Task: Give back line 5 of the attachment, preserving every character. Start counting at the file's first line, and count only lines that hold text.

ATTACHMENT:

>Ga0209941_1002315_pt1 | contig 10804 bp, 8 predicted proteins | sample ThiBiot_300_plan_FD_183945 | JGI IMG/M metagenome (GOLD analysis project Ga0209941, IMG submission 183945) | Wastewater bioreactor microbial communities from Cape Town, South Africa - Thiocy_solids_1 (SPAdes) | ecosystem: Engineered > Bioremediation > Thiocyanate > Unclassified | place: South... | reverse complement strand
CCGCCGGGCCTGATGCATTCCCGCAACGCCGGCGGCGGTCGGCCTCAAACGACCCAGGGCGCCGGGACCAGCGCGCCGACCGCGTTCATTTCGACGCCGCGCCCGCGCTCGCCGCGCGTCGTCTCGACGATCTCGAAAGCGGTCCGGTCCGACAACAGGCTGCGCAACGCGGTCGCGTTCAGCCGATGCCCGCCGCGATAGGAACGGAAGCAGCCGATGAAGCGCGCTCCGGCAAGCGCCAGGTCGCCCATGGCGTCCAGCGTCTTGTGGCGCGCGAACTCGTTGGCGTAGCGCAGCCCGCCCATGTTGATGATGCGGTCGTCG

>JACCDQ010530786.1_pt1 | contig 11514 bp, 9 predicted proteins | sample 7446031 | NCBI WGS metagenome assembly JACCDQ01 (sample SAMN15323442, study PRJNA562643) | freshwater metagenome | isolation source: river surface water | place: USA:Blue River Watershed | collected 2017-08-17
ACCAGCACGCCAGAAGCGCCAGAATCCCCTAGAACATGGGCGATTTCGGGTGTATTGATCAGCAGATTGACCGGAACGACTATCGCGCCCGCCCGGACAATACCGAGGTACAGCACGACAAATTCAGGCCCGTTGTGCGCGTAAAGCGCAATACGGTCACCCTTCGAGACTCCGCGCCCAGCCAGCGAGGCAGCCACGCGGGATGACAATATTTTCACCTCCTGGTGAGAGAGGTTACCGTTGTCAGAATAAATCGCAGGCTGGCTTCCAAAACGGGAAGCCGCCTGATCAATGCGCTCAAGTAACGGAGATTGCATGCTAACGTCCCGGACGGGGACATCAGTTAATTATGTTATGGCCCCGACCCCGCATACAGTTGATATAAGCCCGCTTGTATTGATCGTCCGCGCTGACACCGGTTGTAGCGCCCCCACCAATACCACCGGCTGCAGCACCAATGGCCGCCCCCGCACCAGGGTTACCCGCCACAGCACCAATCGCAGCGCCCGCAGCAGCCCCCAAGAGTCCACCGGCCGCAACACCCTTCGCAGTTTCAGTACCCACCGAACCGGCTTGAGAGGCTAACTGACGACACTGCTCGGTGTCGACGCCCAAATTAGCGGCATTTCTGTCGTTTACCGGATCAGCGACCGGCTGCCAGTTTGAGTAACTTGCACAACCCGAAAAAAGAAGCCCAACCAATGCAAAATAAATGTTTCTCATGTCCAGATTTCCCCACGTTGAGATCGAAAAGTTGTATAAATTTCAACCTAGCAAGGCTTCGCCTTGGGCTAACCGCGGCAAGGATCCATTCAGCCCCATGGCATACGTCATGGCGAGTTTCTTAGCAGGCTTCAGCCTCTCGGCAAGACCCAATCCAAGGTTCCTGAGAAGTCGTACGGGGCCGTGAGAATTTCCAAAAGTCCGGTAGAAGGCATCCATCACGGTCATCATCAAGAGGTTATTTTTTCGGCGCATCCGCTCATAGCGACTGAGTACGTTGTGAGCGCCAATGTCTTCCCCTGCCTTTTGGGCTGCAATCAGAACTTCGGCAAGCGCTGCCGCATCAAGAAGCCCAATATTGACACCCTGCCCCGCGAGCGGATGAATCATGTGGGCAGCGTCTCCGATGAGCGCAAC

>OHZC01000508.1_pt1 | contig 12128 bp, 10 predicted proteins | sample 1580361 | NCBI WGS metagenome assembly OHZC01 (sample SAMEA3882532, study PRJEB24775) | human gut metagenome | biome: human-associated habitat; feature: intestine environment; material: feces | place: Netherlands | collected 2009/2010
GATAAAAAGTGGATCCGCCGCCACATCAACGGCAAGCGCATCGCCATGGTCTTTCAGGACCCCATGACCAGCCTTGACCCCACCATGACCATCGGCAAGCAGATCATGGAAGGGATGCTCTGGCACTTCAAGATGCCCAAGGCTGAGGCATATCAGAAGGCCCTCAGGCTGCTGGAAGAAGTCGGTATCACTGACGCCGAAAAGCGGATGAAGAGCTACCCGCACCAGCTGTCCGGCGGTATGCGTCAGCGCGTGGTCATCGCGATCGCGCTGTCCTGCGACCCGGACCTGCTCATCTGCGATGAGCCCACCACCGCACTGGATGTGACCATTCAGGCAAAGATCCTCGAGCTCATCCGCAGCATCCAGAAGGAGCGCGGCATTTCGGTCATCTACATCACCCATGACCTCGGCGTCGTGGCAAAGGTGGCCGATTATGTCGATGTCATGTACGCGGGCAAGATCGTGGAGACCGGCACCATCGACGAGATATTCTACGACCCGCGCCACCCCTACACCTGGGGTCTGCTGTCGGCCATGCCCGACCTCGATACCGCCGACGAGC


>OHZC01000508.1_pt1 | contig 12128 bp, 10 predicted proteins | sample 1580361 | NCBI WGS metagenome assembly OHZC01 (sample SAMEA3882532, study PRJEB24775) | human gut metagenome | biome: human-associated habitat; feature: intestine environment; material: feces | place: Netherlands | collected 2009/2010